• Oldseadog September 6, 2014 at 1:41 pm

      Great stuff as usual, Willis, and the paragraphs after the final photo are spot on.

      Thanks, my friend. Coming from someone with your experience of the sea, that means a lot.
      w.

  1. I’ve enjoyed reading all of the instalments Willis, but I like your conclusions about the sea best. Running around log booms as a young tugboat deckhand, at 3:00am, was as dangerous as I got. The smell of huge fir trees and salt air will never be forgotten.
    Others should read your paragraphs, especially those arm-chair environmentalists who proclaim that the “ocean is fragile” and other platitudinous nonsense. It is anything but fragile, and it literally defines this planet’s surface.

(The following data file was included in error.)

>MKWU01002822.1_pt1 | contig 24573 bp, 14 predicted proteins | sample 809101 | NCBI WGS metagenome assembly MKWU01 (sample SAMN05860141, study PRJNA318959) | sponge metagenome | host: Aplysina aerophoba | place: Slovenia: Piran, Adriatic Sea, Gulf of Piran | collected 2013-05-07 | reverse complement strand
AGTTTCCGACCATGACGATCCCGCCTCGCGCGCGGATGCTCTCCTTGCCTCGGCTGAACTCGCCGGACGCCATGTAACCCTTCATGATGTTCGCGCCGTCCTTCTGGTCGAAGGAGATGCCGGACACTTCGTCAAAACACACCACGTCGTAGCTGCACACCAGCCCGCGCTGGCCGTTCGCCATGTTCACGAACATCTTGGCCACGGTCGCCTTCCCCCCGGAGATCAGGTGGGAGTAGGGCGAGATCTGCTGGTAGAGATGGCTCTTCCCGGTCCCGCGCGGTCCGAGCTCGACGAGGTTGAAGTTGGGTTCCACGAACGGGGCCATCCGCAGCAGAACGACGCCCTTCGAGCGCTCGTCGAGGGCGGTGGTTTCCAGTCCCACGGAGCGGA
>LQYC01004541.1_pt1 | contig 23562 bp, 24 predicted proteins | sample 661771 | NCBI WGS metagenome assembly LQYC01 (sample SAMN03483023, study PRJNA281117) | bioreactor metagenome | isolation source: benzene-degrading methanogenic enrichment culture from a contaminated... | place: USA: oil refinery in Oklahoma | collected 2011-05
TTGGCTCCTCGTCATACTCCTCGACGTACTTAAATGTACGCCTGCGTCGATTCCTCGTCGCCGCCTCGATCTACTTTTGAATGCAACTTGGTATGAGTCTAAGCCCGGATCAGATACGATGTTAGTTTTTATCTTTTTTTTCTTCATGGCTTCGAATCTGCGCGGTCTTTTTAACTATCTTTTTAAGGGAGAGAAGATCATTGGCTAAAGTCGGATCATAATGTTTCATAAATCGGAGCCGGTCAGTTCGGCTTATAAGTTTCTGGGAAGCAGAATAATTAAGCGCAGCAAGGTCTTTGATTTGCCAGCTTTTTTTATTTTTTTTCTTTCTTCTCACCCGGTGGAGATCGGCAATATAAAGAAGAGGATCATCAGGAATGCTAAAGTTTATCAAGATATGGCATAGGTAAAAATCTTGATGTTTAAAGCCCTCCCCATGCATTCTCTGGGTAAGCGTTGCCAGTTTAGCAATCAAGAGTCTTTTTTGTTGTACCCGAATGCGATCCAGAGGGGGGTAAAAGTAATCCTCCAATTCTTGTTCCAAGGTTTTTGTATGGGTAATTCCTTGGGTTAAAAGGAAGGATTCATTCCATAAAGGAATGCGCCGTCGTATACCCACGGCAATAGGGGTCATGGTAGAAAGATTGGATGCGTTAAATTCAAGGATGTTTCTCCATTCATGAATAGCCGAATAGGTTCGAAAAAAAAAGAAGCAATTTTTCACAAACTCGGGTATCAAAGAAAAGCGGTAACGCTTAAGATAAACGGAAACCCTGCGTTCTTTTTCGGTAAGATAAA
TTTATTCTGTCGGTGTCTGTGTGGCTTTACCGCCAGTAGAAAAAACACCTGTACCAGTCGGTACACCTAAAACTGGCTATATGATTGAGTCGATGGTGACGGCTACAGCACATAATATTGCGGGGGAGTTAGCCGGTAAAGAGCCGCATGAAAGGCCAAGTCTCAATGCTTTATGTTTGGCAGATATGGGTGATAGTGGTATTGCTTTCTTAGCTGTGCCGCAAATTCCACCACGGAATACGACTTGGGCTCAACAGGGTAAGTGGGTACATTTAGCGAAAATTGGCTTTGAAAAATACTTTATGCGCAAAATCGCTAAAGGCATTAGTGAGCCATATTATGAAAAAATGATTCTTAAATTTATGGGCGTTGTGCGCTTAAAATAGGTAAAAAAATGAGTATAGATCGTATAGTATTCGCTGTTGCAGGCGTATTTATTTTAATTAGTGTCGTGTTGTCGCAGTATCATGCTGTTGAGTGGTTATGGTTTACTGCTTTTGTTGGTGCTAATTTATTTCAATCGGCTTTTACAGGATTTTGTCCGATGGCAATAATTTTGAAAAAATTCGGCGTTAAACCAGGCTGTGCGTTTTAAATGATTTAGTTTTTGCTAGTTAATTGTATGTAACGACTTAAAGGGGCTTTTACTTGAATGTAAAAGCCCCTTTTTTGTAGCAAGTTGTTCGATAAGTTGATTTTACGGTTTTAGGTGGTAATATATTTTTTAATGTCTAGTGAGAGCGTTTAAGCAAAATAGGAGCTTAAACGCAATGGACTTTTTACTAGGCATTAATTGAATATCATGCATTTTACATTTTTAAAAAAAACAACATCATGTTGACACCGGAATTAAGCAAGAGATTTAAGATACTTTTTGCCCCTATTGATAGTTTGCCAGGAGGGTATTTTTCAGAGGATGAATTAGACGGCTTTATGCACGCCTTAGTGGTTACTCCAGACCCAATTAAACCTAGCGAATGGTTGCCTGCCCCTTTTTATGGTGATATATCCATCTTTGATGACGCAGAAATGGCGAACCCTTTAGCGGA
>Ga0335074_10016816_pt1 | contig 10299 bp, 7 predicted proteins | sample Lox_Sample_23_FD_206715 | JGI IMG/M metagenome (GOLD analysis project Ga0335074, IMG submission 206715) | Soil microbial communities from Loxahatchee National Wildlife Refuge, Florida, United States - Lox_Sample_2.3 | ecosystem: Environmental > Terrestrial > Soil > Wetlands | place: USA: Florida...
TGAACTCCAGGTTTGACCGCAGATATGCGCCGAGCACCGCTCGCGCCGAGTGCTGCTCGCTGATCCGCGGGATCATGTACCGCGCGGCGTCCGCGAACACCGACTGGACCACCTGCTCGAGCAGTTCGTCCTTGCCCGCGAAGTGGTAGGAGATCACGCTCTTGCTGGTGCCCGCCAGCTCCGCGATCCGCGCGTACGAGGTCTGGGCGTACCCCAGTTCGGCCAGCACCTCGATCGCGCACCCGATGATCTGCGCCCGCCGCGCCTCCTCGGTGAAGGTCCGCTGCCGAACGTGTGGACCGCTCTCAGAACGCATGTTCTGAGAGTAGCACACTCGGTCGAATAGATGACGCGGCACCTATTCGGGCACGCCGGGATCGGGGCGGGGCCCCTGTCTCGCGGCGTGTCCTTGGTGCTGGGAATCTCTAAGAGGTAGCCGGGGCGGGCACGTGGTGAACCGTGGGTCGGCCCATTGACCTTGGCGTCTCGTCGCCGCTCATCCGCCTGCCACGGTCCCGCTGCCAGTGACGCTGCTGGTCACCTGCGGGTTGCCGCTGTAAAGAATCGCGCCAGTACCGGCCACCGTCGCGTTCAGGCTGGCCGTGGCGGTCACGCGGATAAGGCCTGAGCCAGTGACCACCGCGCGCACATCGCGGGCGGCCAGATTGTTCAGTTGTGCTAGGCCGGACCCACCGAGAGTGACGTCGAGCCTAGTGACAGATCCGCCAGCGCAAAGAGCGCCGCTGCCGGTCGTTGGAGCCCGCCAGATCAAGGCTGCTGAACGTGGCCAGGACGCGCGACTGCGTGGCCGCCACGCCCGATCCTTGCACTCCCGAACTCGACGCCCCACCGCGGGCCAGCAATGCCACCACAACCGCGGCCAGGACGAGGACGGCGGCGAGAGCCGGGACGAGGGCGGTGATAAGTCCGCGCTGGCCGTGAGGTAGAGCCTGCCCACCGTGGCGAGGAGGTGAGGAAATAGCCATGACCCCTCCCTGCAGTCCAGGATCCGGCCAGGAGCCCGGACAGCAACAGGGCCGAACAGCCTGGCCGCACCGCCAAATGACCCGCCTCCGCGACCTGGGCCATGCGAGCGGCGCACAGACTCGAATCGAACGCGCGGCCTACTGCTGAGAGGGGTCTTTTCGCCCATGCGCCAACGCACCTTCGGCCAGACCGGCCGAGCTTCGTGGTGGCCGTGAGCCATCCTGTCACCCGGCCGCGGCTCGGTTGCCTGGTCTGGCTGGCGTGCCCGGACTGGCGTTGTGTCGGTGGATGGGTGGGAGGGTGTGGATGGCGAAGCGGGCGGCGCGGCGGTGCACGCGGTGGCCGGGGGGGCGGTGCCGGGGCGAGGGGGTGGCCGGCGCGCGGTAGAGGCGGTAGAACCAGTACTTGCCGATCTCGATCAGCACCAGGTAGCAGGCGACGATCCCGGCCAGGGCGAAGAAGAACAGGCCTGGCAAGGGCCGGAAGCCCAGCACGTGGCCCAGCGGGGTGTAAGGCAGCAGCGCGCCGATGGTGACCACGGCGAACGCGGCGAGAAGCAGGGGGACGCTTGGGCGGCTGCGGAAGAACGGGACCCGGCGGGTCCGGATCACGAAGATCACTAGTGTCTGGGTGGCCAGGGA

Thanks for the journey.

  2. Willis, I’ll bet you wish you had started your autobiography when you were 20. Better late than never, I guess. Thanks for another good instalment.

  3. Too bad you didn’t sail past Deception Pass at North Whidbey Island while you were in San De Fuca. It’s an awesome sight. I drive over the bridge every day.

    • Or there is the land lubbers version by Spike Milligan
      I Must Go Down To The Sea Again
      I must go down to the sea again,
      to the lonely sea and the sky;
      I left my shoes and socks there –
      I wonder if they’re dry?
      James Bull